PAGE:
Dalam TV kita sebut apa itu GST, surat khabar, media elektronik, media baharu, tetapi bila balik kampung orang akan tanya, “saya akan kena ke GST?", pada hal kita dah sebut ikan tak naik, harga tepung, harga minyak masak takkan naik. Tetapi kenapa mereka takut dengan perkataan GST?

Sebab ada orang yang memomok pada mereka bahawa ini satu beban kepada rakyat, satu cukai tambahan kepada rakyat dan sebagainya. Jadi kita kena teruskan, tingkatkan penjelasan kita dan juga keberkesanan penjelasan kita kepada rakyat. Saya lihat sekali dia dengar, dia tak akan faham lagi, kena banyak kali. Rupanya dia kena dengar sesuatu mesej itu banyak kali baharu dia faham.

Betulkah Datuk Seri, orang kata kerajaan buat GST ni kerana kerajaan tak ada duit, dan bila dah ada duit nanti akan bolehkan kerajaan boros berbelanja?

NAJIB: Ini bukan soal kerajaan tak ada duit. Ini ialah untuk menstabilkan punca hasil untuk negara. Jadi bila punca hasil kita bertambah, kita dapat mengurangkan defisit negara, penarafan Malaysia akan bertambah dan kita ada kemampuan yang lebih untuk melaksanakan pelbagai projek dan perkhidmatan kepada rakyat. Kedua, kita boleh jaga juga kebajikan penjawat-penjawat awam dan sebagainya sebab ini semua bergantung kepada punca hasil kita. Hasil kita ini terlalu kecil berbanding dengan jumlah orang yang bekerja. Dan jangan lupa ada juga orang tak membayar cukai yang dikatakan the black economy ini, siapa yang terlibat dalam black economy. Maknanya sesiapa sahaja yang terlibat dalam apa-apa jenis kegiatan, dia akan terpaksa membayar cukai, tetapi cukai ini adil. Orang yang makan gaji tak dapat mengelak, tetapi banyak orang yang buat urusan-urusan perniagaan dan perkhidmatan lain mungkin dapat mengelak daripada membayar cukai ataupun tak bayar cukai sepenuhnya.

Masa kempen pilihan raya umum lepas, Datuk Seri sering melaungkan slogan ‘Rakyat Didahulukan’. Tetapi ada gambaran, lepas menang Datuk Seri laksana dasar rasionalisasi subsidi, yang dikatakan membebankan rakyat terutama golongan berpendapatan rendah.

NAJIB: Tidak...rasionalisasi subsidi ini sesuatu yang perlu kita lakukan sebab banyak ketirisan dan pembaziran, misalnya kalau harga minyak yang kita subsidi terlalu tinggi sampai RM23 bilion setahun, banyak ketirisan di situ, banyak orang yang tak sepatutnya (dapat), orang kaya dapat faedah dan sebagainya. Jadi kita ganti dengan bantuan subsidi secara bersasar (direct subsidy), sebab itu kita naikkan bantuan Bantuan Rakyat 1Malaysia (BR1M). Bantuan BR1M ini sebenarnya mengimbangi, bila kita naikkan harga minyak. Jadi inilah cara yang kita lakukan. Maknanya bukan subsidi pukal. Kita kurangkan subsidi pukal, tetapi kita bantu rakyat yang layak dan patut dapat melalui subsidi bersasar.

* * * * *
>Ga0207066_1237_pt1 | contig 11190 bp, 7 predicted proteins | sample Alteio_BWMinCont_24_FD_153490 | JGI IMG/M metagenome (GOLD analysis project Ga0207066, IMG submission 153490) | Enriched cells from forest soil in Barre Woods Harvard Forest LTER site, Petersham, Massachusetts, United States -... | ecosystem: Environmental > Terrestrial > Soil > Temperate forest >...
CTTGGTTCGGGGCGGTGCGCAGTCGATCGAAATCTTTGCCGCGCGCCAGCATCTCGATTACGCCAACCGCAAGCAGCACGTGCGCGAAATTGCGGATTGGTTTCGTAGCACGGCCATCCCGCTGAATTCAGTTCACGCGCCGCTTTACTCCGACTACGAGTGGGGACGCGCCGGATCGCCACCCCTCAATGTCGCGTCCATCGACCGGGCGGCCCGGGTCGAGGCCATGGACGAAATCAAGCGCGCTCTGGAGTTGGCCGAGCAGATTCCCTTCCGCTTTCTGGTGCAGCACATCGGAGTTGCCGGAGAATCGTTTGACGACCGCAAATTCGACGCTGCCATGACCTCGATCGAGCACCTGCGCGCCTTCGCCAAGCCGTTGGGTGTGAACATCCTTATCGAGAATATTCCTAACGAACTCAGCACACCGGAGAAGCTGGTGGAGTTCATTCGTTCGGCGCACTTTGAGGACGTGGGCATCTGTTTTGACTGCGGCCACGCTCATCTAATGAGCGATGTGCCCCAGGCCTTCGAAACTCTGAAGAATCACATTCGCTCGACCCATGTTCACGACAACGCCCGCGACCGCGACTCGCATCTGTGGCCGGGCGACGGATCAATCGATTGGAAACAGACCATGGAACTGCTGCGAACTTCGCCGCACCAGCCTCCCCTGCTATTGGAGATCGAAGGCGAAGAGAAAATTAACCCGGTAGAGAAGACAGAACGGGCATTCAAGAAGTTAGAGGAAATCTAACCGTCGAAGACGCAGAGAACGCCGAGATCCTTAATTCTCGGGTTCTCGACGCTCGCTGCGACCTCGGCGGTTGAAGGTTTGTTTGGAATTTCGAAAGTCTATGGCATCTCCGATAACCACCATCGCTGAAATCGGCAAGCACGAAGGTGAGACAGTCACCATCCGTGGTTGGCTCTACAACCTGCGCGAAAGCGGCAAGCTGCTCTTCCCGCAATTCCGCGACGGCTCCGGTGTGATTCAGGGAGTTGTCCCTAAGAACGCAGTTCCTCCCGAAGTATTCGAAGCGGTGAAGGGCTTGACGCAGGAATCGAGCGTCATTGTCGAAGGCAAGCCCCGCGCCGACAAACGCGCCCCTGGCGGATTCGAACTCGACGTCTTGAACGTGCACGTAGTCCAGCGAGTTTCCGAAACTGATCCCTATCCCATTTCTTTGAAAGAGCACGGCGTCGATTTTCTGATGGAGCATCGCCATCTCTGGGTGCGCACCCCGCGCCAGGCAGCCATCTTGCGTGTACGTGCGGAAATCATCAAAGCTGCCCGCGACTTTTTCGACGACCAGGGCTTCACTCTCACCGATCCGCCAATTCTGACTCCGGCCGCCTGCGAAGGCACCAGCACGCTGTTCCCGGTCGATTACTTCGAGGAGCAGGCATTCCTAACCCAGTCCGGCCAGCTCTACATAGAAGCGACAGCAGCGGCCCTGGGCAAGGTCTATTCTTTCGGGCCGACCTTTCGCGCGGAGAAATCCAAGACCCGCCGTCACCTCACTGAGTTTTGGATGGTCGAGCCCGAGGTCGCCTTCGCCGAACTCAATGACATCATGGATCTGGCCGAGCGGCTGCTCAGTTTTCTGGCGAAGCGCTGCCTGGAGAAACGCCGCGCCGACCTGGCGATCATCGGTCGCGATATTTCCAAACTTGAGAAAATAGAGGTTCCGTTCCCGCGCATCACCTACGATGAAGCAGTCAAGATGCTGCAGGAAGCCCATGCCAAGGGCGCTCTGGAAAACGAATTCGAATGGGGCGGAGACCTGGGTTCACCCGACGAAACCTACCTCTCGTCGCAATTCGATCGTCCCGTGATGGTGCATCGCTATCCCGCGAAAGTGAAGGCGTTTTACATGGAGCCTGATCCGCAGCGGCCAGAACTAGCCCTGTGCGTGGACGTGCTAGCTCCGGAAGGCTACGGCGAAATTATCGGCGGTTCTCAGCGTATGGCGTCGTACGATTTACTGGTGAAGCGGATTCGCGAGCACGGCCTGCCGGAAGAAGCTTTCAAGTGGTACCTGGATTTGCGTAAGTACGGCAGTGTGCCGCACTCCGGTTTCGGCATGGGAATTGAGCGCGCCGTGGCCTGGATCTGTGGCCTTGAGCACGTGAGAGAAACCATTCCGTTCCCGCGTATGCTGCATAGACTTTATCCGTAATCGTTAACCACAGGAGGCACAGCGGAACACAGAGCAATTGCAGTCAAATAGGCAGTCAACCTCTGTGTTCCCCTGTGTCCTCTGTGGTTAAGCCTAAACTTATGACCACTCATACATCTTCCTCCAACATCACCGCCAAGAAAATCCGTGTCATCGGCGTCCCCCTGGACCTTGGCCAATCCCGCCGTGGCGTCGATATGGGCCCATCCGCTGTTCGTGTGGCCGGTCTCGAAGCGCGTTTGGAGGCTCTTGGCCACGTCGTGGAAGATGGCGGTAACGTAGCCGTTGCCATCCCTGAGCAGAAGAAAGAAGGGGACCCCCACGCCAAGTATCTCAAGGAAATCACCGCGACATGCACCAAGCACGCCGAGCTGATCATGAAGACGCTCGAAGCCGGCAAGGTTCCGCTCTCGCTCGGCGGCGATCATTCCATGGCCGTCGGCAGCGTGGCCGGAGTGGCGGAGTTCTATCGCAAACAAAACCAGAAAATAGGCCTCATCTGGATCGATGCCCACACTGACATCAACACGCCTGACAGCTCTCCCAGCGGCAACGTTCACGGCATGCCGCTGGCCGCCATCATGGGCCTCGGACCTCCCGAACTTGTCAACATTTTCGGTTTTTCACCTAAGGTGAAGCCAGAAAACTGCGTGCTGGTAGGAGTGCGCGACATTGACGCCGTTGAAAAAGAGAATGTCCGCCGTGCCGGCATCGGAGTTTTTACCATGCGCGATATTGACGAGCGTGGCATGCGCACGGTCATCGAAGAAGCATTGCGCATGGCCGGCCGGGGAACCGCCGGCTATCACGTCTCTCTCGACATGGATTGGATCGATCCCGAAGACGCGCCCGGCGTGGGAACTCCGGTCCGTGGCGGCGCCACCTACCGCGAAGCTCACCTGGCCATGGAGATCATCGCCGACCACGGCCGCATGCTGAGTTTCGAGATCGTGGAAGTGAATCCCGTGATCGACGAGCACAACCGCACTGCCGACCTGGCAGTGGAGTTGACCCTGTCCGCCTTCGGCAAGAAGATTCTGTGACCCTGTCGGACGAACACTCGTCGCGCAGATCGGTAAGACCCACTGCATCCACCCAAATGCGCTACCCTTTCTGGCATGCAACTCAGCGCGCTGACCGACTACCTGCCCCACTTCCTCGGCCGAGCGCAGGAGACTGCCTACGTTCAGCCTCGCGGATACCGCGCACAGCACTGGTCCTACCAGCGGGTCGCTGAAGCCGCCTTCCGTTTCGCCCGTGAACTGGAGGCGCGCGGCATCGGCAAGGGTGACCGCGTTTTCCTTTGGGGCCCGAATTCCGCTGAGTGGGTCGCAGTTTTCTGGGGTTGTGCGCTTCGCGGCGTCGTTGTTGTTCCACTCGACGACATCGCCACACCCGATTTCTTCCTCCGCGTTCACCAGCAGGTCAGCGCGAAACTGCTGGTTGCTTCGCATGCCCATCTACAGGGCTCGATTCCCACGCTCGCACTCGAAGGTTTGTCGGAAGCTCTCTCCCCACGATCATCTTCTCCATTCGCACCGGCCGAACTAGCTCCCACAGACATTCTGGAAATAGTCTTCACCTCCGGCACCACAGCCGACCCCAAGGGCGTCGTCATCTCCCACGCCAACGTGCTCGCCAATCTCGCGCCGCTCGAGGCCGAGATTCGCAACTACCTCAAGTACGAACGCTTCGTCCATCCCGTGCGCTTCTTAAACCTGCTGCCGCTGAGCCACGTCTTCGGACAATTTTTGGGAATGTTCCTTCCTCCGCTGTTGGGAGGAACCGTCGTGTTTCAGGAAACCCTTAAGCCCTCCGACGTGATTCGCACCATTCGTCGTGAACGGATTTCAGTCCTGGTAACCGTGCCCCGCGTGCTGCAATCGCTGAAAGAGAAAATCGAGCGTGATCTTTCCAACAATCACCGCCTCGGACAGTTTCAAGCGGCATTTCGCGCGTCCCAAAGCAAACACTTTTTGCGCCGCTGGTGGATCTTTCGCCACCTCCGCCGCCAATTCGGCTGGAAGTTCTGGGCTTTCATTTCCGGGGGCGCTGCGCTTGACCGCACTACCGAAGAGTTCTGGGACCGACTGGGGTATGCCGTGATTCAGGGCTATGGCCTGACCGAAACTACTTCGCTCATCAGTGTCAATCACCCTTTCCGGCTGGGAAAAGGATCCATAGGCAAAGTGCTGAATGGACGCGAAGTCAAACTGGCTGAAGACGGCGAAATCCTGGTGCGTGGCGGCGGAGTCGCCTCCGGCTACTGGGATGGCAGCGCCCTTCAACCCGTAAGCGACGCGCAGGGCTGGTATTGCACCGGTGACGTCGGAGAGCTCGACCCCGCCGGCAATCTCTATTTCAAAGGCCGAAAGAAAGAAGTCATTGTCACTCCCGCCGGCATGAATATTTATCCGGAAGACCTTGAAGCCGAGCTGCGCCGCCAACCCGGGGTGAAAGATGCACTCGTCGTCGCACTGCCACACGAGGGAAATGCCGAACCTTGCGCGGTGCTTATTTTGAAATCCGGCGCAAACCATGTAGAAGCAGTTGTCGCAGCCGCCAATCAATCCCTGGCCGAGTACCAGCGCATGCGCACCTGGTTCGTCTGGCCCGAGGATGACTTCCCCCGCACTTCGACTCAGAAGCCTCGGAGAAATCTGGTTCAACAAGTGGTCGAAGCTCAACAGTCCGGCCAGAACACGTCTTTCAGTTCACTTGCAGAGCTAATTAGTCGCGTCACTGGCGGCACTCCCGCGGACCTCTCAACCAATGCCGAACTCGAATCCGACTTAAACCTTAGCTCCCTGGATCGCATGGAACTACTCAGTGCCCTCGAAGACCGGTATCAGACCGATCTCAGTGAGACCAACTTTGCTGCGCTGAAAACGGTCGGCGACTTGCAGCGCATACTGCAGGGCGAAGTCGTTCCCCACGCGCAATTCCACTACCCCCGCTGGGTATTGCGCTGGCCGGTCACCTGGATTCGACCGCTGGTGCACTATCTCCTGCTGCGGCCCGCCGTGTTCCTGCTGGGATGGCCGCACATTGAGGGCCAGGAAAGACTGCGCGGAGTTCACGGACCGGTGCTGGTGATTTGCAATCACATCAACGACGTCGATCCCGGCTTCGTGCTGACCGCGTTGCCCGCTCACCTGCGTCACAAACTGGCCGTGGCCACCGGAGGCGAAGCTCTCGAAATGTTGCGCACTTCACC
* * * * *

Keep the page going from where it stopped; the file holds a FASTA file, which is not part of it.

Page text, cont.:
Datuk Seri, pembangkang kata ketirisan itu di pihak kerajaan, kalau boleh dikurangkan ketirisan dan pembaziran di pihak kerajaan, tidak perlu dikurangkan subsidi?

NAJIB: Kita memang perketatkan. Maknanya, Laporan Audit Negara kita ambil tindakan yang serius. Saya dah minta Ketua Setiausaha Negara untuk umumkan apa tindakan-tindakan yang diambil oleh kerajaan terhadap penyelewengan yang berlaku dan sebagainya. Pembelian kerajaan sekarang ini hampir semua kita buat secara tender. Tak ada direct nego, tapi melalui tender sama ada tender terbuka atau tender terhad, dan kita menilai sesuatu itu supaya harga yang dibeli oleh kerajaan itu harga berpatutan. Maknanya kita lebih berhati-hati dalam soal pembelian kerajaan.

Datuk Seri dikatakan tidak memperjuangkan Bumiputera, tiba-tiba Datuk Seri memperkenalkan dasar memperkasakan bumiputera. Bagaimana setakat ini usaha itu?

NAJIB: Usaha itu berjalan dengan baik, macam-macam program kita buat untuk bumiputera. Kita ada Majlis Pemerkasaan Bumiputera, tiap-tiap bulan kita mesyuarat sekarang ini, dan ucapan saya tahun sudah di Shah Alam itu kita sedang laksanakan, umpama kita tambah peruntukan untuk bantuan pendidikan Mara sebanyak RM500 juta, kita telah melancarkan Skim Superb, kumpulan pertama telah pun dianugerah bantuan kerajaan, kita lancarkan Amanah Saham Bumiputera 2 (ASB2), jadi semua yang kita telah janjikan, kita tunaikan.